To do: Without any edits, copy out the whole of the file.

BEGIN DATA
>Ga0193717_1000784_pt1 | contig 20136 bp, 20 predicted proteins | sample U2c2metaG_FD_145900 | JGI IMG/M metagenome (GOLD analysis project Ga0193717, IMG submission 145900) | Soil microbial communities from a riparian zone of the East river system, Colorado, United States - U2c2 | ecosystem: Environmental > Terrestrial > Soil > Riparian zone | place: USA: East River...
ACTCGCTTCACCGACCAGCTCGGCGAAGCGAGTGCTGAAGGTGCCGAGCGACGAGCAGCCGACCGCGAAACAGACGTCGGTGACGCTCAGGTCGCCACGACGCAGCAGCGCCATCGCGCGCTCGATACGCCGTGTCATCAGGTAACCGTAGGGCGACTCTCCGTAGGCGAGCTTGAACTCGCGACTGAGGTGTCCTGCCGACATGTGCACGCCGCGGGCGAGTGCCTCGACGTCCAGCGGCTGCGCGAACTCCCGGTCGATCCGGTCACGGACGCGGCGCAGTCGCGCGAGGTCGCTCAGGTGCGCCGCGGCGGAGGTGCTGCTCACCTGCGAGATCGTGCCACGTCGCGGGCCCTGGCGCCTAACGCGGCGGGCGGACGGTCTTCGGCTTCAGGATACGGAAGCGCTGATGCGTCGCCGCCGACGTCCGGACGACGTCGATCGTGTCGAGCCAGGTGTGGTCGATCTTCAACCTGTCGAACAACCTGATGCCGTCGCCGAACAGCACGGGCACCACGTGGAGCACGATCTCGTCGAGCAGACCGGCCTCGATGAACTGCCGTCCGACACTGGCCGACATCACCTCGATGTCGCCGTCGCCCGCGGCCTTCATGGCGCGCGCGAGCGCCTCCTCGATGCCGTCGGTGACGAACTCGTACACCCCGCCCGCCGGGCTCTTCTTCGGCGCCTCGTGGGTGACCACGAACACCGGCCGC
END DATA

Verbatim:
>Ga0193717_1000784_pt1 | contig 20136 bp, 20 predicted proteins | sample U2c2metaG_FD_145900 | JGI IMG/M metagenome (GOLD analysis project Ga0193717, IMG submission 145900) | Soil microbial communities from a riparian zone of the East river system, Colorado, United States - U2c2 | ecosystem: Environmental > Terrestrial > Soil > Riparian zone | place: USA: East River...
ACTCGCTTCACCGACCAGCTCGGCGAAGCGAGTGCTGAAGGTGCCGAGCGACGAGCAGCCGACCGCGAAACAGACGTCGGTGACGCTCAGGTCGCCACGACGCAGCAGCGCCATCGCGCGCTCGATACGCCGTGTCATCAGGTAACCGTAGGGCGACTCTCCGTAGGCGAGCTTGAACTCGCGACTGAGGTGTCCTGCCGACATGTGCACGCCGCGGGCGAGTGCCTCGACGTCCAGCGGCTGCGCGAACTCCCGGTCGATCCGGTCACGGACGCGGCGCAGTCGCGCGAGGTCGCTCAGGTGCGCCGCGGCGGAGGTGCTGCTCACCTGCGAGATCGTGCCACGTCGCGGGCCCTGGCGCCTAACGCGGCGGGCGGACGGTCTTCGGCTTCAGGATACGGAAGCGCTGATGCGTCGCCGCCGACGTCCGGACGACGTCGATCGTGTCGAGCCAGGTGTGGTCGATCTTCAACCTGTCGAACAACCTGATGCCGTCGCCGAACAGCACGGGCACCACGTGGAGCACGATCTCGTCGAGCAGACCGGCCTCGATGAACTGCCGTCCGACACTGGCCGACATCACCTCGATGTCGCCGTCGCCCGCGGCCTTCATGGCGCGCGCGAGCGCCTCCTCGATGCCGTCGGTGACGAACTCGTACACCCCGCCCGCCGGGCTCTTCTTCGGCGCCTCGTGGGTGACCACGAACACCGGCCGC